THE outspoken art critic Brian Sewell has launched a broadside at the borough’s interest in art.

Speaking on BBC Radio 4’s You and Yours programme he took a swipe at the town when discussing the sale of a collection of Chinese porcelain by Croydon Council.

He said that people in “somewhere like Warrington” and Croydon would not appreciate art.

But his call to bring important pieces of artwork under the stewardship of large galleries in the capital have been met with anger from the town’s cultural community.

Emma Kelly, curator at the Gallery at Bank Quay House, on Sankey Street, said: “I don't agree that people in smaller towns don't appreciate art as much as those in a larger city - There are a larger mass of people that visit due to volume of residents and tourists in larger cities but that doesn't mean that smaller towns don't appreciate fine art.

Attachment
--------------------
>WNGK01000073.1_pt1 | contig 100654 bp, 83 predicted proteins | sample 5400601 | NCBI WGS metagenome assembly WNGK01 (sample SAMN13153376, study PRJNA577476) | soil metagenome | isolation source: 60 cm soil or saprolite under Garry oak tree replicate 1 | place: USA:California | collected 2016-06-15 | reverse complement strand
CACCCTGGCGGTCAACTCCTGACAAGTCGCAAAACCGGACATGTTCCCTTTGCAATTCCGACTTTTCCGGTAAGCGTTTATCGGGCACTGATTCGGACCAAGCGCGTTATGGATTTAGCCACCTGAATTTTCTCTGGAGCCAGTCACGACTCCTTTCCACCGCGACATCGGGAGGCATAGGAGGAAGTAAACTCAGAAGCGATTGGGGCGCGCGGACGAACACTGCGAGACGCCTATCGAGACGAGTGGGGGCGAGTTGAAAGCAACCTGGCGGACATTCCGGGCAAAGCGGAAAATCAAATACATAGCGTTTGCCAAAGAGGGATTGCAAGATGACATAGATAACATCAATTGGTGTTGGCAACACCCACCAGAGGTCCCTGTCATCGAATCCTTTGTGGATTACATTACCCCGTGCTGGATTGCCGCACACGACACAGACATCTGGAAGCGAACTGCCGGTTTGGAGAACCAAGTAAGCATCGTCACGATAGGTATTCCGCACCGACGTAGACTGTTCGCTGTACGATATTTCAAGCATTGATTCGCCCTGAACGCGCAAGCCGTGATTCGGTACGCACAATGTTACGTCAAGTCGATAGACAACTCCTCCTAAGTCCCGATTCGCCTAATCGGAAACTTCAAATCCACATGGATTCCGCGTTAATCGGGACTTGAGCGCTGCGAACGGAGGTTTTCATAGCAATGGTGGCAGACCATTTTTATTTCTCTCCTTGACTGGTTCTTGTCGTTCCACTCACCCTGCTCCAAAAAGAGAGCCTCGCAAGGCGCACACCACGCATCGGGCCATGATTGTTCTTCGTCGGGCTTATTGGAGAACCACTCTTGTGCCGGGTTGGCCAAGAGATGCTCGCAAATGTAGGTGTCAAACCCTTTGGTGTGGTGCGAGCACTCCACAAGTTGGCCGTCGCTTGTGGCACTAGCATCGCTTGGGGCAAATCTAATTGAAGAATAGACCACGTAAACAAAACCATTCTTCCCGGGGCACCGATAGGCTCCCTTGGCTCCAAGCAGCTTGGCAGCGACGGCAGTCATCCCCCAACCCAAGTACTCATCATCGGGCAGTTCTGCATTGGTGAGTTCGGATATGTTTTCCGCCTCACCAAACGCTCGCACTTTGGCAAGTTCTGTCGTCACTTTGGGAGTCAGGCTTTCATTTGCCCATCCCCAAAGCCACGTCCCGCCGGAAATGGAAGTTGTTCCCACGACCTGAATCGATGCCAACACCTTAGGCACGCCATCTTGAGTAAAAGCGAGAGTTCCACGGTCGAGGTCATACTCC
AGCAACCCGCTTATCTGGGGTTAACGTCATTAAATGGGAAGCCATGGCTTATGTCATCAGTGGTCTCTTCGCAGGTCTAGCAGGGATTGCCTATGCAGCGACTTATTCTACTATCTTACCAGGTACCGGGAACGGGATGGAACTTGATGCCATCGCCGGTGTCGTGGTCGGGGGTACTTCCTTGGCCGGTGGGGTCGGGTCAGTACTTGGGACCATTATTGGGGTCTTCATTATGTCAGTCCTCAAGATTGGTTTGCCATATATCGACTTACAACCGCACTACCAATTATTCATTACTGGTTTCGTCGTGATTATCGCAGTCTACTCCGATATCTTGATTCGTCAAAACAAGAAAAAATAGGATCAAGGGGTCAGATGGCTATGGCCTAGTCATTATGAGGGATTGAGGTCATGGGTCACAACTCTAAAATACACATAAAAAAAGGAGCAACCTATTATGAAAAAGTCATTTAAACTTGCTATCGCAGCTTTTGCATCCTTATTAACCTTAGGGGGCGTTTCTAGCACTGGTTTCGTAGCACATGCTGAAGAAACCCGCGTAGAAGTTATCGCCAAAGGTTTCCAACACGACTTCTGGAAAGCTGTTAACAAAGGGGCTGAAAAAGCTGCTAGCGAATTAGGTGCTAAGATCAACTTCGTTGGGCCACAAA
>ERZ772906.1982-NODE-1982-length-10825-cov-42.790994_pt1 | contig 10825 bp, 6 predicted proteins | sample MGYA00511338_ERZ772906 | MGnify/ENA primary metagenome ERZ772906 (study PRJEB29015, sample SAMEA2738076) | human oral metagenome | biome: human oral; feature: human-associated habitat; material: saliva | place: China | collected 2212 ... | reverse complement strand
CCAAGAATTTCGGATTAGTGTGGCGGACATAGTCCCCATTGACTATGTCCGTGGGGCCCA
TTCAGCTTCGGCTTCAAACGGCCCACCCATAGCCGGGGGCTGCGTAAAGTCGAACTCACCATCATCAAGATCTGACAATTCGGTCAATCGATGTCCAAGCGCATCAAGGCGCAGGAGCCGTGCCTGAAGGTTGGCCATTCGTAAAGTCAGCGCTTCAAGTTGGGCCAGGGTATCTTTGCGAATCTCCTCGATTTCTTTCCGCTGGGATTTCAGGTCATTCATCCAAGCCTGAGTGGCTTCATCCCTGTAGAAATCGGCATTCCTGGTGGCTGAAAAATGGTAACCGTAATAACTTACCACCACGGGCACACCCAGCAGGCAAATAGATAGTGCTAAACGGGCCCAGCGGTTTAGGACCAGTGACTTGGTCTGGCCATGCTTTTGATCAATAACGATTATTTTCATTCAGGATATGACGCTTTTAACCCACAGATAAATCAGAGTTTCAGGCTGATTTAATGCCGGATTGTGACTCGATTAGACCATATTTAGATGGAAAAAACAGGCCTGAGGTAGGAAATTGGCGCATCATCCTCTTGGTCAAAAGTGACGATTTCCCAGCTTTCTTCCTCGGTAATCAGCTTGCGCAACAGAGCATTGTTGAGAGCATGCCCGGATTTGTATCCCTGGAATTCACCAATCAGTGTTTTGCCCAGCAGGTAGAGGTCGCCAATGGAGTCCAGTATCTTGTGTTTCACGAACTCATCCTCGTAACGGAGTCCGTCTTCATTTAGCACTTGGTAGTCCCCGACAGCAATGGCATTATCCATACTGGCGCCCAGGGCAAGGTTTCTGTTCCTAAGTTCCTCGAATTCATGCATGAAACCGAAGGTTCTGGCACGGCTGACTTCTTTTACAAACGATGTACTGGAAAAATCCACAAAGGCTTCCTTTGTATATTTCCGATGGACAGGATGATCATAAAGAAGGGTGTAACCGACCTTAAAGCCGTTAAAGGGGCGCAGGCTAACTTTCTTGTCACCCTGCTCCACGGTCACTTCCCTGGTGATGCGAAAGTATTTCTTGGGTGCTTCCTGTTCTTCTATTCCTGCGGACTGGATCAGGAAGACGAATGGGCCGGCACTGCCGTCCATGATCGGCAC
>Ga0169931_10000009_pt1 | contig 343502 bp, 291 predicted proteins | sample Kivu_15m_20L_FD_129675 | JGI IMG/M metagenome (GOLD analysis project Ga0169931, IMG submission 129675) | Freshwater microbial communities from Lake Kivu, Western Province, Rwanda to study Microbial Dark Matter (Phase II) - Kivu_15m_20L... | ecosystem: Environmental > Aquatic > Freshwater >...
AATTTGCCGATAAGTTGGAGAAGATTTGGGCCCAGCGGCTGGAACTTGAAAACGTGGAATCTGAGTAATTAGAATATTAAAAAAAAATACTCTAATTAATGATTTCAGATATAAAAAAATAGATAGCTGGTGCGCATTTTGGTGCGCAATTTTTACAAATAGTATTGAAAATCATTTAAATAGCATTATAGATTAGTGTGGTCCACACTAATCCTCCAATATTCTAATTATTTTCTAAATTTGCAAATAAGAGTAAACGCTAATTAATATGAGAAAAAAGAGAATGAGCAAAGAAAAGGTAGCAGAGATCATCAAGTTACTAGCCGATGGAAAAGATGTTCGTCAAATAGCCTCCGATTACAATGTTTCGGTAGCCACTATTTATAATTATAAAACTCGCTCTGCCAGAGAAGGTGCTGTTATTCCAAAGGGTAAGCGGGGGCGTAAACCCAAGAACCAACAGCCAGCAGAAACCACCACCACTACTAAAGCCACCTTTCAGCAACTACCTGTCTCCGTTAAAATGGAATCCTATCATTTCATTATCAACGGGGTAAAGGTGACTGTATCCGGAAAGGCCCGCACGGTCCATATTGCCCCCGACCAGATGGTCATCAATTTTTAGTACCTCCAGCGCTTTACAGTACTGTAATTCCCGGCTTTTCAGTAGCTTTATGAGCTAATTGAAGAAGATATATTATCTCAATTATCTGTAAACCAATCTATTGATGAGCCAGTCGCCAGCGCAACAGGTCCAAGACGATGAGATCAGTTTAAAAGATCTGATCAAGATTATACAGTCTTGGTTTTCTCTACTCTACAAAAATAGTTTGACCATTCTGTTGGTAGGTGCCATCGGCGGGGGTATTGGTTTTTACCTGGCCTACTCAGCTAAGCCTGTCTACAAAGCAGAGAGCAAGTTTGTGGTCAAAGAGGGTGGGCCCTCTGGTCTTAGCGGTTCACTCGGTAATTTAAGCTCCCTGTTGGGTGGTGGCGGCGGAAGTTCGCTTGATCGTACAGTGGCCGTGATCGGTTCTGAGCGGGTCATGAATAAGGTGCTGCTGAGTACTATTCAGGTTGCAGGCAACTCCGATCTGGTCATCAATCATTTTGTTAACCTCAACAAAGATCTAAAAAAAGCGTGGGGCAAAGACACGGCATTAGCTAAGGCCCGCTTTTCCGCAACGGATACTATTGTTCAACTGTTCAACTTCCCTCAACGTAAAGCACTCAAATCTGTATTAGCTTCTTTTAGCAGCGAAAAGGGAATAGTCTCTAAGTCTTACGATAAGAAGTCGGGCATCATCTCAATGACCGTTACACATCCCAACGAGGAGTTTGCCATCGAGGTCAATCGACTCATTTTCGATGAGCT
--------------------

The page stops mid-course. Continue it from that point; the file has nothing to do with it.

“Warrington is full of creative artists, musicians, performers and writers, our recent Warrington Contemporary Arts Festival highlights that and visitors to Bank Quay House have been at their highest.

"This Friday we have two exhibitions form Warrington artists opening proving that our town is bursting with creativity that can be celebrated by all.”

Warrington itself has a long artistic tradition with the borough’s School of Art high valued in the late 19th century.

Many of the top artists of the time including painters Henry Woods and Sir Luke Fildes, who were regarded as leaders of the Neo-Venetian school studied at the school, which is now Warrington Museum and Art Gallery.

And now with major contemporary exhibitions from the likes of Polly Morgan, along with the museum’s own art collection which includes works from internationally renowned artists such as Jan Van Os, Sir Frank Brangwyn and L.S. Lowry the town’s art scene is as vibrant as ever.